Sunday, January 31, 2016

ESP8266 Transmits Television on Channel 3 | Hackaday

Sent from my iPad

Saturday, January 09, 2016

This is the Darkest Material Known to Man

This is the Darkest Material Known to Man

Vantablack is a material that is so dark, our eyes can’t see any of its contours.

Thursday, January 07, 2016

Focus tunable lenses

Optotune’s focus tunable lenses are shape-changing lenses based on a combination of optical fluids and a polymer membrane. The core element consists of a container, which is filled with an optical liquid and sealed off with a thin, elastic polymer membrane. A circular ring that pushes onto the center of the membrane shapes the tunable lens. The deflection of the membrane and with that the radius of the lens can be changed by pushing the ring towards the membrane or by exerting a pressure to the outer part of the membrane or by pumping liquid into or out of the container.
Working principle of ML lenses 
Working principle of Optotune’s manual lens ML-20-35, which achieves a lens shape ranging from concave to flat to convex. The ring that forms the lens is pushed towards the container, thus filling the lens with liquid

Optotune uses electroactive polymers (EAPs) as an electrostatic actuator for its series of laser speckle reducers. These so-called "artificial muscles" can undergo a large amount of deformation while sustaining large forces. While today's piezoelectric actuators only deform by a fraction of a percent, EAPs can exhibit a strain of up to 380%. There are different types of EAPs. Optotune has specialized in dielectric electroactive polymers (DEAPs) as described below. A detailed discussion on all types of EAPs can be found here.

Monday, December 21, 2015

Matte vs Glossy Monitors

Matte vs Glossy Monitors

Great discussion of Screen Surfaces and optical coatings.

Sunday, December 20, 2015

The Electrowetting Display

Electrowetting displays are just as capable as the liquid crystal displays in tablets and notebooks, but they are three times more efficient. Johan Feenstra, who heads Samsung's electronic display research center in the Netherlands, explains how they work.

Bright, full color e paper under development by Ricoh

This e-paper is currently under development by Ricoh.

It has a unique structure, with layers of a new electrochromic material that turn magenta, yellow, and cyan from their transparent state. In this way, Ricoh's e-paper enables a bright, full-color display, like ordinary paper, which hasn't been possible with e-paper until now.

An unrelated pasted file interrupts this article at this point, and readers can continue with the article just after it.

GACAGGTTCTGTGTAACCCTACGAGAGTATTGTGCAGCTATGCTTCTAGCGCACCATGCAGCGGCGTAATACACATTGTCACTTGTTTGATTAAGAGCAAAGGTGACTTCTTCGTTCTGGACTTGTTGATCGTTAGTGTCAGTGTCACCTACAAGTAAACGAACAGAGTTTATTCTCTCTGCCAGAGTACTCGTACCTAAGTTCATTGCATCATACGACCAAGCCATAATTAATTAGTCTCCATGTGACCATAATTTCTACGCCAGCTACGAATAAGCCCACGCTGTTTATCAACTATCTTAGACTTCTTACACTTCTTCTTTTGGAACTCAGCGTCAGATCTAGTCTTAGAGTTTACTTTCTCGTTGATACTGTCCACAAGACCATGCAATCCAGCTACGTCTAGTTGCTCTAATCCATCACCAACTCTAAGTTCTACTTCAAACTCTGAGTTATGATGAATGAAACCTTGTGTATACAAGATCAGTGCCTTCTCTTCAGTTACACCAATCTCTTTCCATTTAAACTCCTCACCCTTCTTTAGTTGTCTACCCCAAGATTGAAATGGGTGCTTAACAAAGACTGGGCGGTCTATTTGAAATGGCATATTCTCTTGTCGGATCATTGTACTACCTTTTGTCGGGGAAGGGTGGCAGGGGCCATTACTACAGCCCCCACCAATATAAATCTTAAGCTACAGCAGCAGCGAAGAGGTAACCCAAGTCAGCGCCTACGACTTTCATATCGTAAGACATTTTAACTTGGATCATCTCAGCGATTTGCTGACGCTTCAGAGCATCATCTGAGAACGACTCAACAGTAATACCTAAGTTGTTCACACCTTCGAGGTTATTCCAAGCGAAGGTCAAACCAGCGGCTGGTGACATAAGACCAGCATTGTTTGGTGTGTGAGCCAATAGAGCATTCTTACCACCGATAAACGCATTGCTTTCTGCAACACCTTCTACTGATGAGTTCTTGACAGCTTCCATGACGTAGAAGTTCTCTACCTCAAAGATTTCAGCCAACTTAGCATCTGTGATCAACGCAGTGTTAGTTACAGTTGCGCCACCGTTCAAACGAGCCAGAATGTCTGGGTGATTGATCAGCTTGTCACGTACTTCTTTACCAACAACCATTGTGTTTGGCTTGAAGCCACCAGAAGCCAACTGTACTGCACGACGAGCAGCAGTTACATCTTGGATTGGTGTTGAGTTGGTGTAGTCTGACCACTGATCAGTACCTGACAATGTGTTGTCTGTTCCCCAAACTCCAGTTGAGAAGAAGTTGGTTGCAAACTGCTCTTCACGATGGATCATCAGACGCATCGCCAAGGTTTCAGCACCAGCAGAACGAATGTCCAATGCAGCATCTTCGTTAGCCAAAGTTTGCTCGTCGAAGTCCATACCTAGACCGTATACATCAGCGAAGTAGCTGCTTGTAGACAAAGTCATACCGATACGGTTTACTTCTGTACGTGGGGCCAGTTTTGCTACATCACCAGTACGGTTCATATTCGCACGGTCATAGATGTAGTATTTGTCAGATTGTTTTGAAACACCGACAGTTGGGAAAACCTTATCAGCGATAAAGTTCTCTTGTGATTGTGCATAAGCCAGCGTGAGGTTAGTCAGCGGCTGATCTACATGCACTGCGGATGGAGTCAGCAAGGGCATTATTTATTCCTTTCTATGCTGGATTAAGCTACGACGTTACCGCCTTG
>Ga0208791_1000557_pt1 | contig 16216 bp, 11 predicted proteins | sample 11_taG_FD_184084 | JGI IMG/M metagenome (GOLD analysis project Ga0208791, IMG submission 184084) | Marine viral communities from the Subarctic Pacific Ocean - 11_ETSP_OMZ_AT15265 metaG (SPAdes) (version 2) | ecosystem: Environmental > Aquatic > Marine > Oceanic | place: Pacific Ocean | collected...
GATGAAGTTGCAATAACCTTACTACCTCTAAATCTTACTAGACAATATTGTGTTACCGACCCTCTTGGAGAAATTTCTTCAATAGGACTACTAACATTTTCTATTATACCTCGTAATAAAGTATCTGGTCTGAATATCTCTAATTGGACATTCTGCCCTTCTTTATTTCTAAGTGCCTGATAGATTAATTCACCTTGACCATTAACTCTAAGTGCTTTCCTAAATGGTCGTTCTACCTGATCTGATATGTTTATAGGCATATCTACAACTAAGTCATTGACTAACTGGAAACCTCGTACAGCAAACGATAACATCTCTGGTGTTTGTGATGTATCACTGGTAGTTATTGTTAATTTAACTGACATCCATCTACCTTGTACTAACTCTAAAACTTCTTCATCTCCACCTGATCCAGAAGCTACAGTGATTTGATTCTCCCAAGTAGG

This prototype is a 3.5-inch, QVGA display, with a pixel density of 113.6 ppi. Its reflectivity is 70%. Compared with current color-filter displays, this e-paper is 2.5 times brighter. It has a color reproduction range of 35%, higher than that of a newspaper, which is 31% in Japan.

"To produce colors, CMY subtractive mixing is ideal, and that's the model used in printing. We've implemented this by coating the panel with layers of yellow, magenta, and cyan. Ordinarily, if you try to use layers like this, you need an electrode driver for each layer. But in this display we're developing, the electrodes are active TFTs. So, we can achieve all colors with a single TFT, by switching the electrodes on the display side."

The material used for the chromic layers is transparent in its oxidized state, but becomes colored when it's reduced. To achieve a color display, rewriting is done three times in the order magenta, yellow, cyan. As the spaces between the electrochromic layers are narrow, at about 2 microns, the result is an ideal color-mixing display.

"The stage we're at right now is, we're checking that this model works with an actual active panel. Regarding the color drive, we haven't refined this yet, so switching takes over a second for each color. But the reaction speed of the chromic material is, ideally, about 100 ms."

"From now on, we'd like to increase the size to 6 inches, then 10 inches. We also want to work on achieving stable driving and faster response."

Saturday, November 14, 2015



Brion Vibber has been working on ogv.js, an Ogg video player in JavaScript, supporting both audio and video. We've seen video codecs in JavaScript before, such as Broadway (H.264),Route9 (WebM/VP8), and more but mostly without audio support to go along with it. We have audio codecs in JS too, just not combined with video yet. That changes with ogv.js.